PoE lighting technology is fully networked lighting at a DNA level. Not only is every energy lighting control function built in with a 1% incremental granularity, everything is individually addressable. This is where the statements of “up to 90% energy savings compared to traditional lighting” come from when multiple control strategies can be brought to bear on a single luminaire easily and simply.

The power of networking via PoE and the very nature of Solid State Lighting (LED) combined, produce a sum far greater than its individual parts. Needless to say this is a quantum leap from where we are today and that is looking at this PoE Lighting technology from only a lighting control perspective.

This by itself challenges the way we handle lighting today throughout the entire channel starting with the lighting designer (and others) all the way through to the installer and the company personnel responsible for controlling the system.

Truthfully, it may create new branches in the channel that do not naturally exist today. What is the role of IT if any moving forward? How does this affect the matured distribution model of today? There are many questions like these when “any significantly advanced technology is indistinguishable from magic,” as Arthur C. Clarke famously said. And yet, the technology itself doesn’t care.

The final instalment of this series will outline what this all means as we translate what we are capable of doing today beyond sustainability, energy efficiency and savings. We will explore what fully networked lighting is capable of delivering to everyone affected by the PoE lighting system. Meanwhile, start imagining what you wish a lighting system could do!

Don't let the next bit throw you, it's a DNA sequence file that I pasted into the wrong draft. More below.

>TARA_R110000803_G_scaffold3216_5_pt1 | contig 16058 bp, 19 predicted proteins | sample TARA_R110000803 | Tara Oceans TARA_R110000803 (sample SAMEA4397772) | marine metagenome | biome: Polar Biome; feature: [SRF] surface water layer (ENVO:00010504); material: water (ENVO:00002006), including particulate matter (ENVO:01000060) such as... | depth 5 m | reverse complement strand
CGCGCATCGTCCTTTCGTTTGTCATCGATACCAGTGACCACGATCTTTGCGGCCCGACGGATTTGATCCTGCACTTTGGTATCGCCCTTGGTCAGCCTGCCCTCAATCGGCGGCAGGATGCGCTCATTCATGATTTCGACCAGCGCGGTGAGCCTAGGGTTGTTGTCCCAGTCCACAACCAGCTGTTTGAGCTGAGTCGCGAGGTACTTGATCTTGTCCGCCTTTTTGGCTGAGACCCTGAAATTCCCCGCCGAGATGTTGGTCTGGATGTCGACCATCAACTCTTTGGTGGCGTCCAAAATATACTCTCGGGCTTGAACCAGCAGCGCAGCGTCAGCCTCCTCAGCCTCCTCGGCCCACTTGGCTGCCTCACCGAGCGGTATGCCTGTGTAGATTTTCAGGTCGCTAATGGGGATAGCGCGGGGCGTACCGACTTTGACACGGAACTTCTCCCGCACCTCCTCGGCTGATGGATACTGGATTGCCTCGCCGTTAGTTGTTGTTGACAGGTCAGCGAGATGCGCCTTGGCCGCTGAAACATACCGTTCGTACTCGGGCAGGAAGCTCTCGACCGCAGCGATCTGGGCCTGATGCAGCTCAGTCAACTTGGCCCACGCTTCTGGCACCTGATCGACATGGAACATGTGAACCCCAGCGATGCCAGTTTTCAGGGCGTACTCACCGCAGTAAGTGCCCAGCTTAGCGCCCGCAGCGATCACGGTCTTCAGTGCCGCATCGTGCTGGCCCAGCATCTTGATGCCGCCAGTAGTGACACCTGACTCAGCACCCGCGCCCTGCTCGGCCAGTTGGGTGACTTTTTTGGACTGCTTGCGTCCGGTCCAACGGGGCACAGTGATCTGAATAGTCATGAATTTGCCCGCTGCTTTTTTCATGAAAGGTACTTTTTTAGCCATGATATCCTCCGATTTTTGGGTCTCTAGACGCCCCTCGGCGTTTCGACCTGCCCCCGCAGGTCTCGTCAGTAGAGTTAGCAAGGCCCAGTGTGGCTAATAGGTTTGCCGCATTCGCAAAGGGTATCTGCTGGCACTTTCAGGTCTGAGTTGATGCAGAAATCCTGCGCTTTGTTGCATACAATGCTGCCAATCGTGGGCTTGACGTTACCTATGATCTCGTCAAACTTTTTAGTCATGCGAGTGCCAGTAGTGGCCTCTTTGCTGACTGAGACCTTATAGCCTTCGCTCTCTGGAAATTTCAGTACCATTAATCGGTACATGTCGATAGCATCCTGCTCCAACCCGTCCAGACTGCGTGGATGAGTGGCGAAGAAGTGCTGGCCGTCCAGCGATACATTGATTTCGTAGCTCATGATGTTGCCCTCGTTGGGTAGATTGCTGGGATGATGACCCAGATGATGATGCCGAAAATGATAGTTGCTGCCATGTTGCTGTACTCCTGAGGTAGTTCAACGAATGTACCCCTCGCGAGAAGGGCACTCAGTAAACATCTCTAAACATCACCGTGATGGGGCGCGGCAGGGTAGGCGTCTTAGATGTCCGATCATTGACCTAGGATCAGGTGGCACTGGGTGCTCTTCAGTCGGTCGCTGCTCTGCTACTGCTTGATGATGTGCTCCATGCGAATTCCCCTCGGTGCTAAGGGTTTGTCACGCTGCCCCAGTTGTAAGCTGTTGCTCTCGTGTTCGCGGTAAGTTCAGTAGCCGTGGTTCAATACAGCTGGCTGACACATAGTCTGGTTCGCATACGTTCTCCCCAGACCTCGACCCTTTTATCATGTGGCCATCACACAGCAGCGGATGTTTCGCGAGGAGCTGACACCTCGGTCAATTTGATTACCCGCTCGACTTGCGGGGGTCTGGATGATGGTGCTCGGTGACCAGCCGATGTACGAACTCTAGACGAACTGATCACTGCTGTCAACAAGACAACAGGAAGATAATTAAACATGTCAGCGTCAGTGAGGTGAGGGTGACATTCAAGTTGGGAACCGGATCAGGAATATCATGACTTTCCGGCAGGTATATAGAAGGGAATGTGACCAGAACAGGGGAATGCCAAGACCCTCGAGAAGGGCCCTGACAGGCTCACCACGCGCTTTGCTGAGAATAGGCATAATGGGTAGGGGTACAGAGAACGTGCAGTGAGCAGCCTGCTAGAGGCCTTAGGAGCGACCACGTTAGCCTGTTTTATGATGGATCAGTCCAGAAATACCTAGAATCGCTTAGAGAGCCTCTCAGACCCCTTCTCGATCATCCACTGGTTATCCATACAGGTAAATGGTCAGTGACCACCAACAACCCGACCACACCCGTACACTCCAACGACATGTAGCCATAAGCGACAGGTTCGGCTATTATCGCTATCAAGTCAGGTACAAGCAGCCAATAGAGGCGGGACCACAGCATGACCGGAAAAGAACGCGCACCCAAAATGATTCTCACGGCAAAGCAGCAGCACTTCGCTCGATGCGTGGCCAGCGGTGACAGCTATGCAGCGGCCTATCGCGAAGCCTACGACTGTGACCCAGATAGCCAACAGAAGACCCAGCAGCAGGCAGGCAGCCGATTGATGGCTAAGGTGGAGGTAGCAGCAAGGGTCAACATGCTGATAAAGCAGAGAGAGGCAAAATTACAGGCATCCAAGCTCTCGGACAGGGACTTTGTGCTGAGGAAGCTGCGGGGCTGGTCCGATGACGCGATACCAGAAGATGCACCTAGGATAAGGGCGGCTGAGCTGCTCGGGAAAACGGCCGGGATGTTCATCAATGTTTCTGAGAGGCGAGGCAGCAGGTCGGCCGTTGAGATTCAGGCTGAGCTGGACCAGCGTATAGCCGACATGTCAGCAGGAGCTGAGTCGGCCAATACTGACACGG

As Wendell infers, PoE challenges the current lighting order. If customer decisions start in the IT department, who is calling on them. Does the role of the lighting agent change? The lighting specifier may or may not be involved? Who installs the system? And what happens when other electrical infrastructure isn’t needed … and the electrical spend decreases … reducing electrical product revenues for the distributor. And lighting fixture sales (and the needed sensors and software) revenue accrues to datacom distributors (Graybar, Anixter, theoretically CSC, DigiKey and others)? If lighting is 20-33% of your business and you lose 3%, 5%, 8%, 15%, 20% of this business over the next five years, what does that do to distributor growth prospects, especially since there are “tag along” product sales that will also disappear.
For distributors, can you afford to wait to see what happens or what till your customers ask for PoE? Manufacturers, is there a role for the electrical channel? And can distributors add value in the software element of where lighting / lighting controls are going?

Watch for more on this topic in an upcoming issue.


David Gordon is President of Channel Marketing Group. Channel Marketing Group develops market share and growth strategies for manufacturers and distributors and develops market research. CMG’s specialty is the electrical industry. He also authors an electrical industry blog, www.electricaltrends.com. He can be reached at 919-488-8635 or This email address is being protected from spambots. You need JavaScript enabled to view it..